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Truth-Seeking and Memorialization

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The 2010 survey results about truth-seeking and memorialization are consistent with previous survey results. They demonstrate that respondents highly value truth-seeking (89%) and for a variety of reasons. The most common reason, for respondents who supported truth-seeking, was that knowing what happened during the war is important for historical purposes. Other reasons were so that people would not forget (33%), so that the truth would be known (30%), or so that the history would be known (17%). Some also valued truth-seeking for identifying those responsible (15%). Those who did not support a truth-seeking process about the war most frequently said it was better to forget (35%), it would bring back bad memories (28%), or it was useless (19%).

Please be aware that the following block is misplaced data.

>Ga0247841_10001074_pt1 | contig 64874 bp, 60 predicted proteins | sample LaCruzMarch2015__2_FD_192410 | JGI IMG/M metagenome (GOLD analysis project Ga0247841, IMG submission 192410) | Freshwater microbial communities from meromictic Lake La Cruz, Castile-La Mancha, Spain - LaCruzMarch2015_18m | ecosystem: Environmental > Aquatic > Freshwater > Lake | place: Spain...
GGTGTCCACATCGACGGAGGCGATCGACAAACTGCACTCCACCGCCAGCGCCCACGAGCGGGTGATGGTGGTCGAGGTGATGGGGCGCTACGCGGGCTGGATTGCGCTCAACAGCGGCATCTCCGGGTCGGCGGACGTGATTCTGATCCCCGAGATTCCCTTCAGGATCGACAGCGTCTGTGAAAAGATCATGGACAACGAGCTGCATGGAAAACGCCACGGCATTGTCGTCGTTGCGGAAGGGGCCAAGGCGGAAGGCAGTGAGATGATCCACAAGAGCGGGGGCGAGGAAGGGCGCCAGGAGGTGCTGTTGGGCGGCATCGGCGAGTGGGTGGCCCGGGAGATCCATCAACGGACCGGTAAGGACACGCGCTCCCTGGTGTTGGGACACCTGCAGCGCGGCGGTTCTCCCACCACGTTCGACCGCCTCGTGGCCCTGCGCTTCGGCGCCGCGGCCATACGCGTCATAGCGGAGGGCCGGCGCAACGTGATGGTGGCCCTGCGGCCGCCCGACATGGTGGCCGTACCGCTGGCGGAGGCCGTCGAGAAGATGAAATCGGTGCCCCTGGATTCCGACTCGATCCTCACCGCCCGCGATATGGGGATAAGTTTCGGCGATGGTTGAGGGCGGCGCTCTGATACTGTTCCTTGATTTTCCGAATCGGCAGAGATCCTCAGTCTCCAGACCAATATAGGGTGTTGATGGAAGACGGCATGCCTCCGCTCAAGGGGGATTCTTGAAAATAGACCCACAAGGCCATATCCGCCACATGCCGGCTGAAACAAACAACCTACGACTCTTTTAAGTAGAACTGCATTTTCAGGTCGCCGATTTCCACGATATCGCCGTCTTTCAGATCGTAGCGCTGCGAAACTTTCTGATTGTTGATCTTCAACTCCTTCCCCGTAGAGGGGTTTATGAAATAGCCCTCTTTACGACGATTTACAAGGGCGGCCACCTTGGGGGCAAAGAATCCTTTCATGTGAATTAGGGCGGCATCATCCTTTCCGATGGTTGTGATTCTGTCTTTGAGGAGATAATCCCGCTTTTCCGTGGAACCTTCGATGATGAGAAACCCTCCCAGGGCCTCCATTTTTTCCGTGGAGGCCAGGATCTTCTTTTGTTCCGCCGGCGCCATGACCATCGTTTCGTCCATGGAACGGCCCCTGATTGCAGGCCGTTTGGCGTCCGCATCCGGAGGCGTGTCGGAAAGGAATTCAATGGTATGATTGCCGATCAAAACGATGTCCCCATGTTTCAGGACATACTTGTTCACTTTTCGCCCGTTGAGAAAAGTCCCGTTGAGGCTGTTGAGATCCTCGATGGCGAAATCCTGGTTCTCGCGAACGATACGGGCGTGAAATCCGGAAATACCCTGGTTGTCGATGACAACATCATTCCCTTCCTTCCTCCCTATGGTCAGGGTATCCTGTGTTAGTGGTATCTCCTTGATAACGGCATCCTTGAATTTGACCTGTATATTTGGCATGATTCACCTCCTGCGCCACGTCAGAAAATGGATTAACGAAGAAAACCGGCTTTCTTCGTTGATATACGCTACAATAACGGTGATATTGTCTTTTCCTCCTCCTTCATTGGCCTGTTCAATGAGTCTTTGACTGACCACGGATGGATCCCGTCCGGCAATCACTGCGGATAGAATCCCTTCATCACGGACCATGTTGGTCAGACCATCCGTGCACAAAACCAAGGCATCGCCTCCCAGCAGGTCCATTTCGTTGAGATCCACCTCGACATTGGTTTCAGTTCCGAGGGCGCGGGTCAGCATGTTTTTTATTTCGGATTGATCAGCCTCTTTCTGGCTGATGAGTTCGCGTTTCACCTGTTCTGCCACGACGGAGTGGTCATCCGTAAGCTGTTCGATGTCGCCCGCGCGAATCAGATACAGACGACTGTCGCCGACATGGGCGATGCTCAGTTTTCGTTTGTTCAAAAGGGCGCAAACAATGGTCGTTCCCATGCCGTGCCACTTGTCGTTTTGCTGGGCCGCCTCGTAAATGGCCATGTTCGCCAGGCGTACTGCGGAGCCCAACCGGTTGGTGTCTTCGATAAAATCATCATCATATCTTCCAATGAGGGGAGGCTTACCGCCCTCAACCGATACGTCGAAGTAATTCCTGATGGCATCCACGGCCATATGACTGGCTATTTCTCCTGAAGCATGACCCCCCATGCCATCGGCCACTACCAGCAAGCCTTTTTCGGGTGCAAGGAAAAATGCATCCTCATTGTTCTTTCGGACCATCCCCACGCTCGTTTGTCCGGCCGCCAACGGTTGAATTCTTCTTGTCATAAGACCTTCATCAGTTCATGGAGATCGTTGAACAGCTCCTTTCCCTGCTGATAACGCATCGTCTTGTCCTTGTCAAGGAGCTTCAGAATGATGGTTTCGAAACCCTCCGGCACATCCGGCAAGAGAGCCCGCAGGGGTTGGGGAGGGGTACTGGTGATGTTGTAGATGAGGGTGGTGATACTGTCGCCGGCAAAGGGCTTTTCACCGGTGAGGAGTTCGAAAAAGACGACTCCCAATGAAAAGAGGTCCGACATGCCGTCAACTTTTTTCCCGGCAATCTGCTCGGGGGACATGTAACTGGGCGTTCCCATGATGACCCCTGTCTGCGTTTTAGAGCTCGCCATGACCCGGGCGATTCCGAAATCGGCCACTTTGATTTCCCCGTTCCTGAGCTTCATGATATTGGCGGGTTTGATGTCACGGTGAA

Similarly, a majority of respondents (93%) believed it was important for future generations to remember what happened in northern Uganda. Only a minority viewed remembrance negatively, most frequently saying it would bring bad memories (42%), it was better to forget (28%), and it was useless (21%). To ensure that future generations remember the conflict, respondents proposed writing books (42%), teaching children (26%), and building monuments (13%). With respect to monuments, one in three respondents said they had already visited a monument or memorial for war victims, but most (90%) found such monuments important so that people do not forget (67%) and to pay respect to victims (19%). Such monuments, they said most frequently, should be built on the sites of violence and massacres (61%) and take the shape of a plaque with the names of victims (42%), a building for the community (29%), or a sculpture (16%).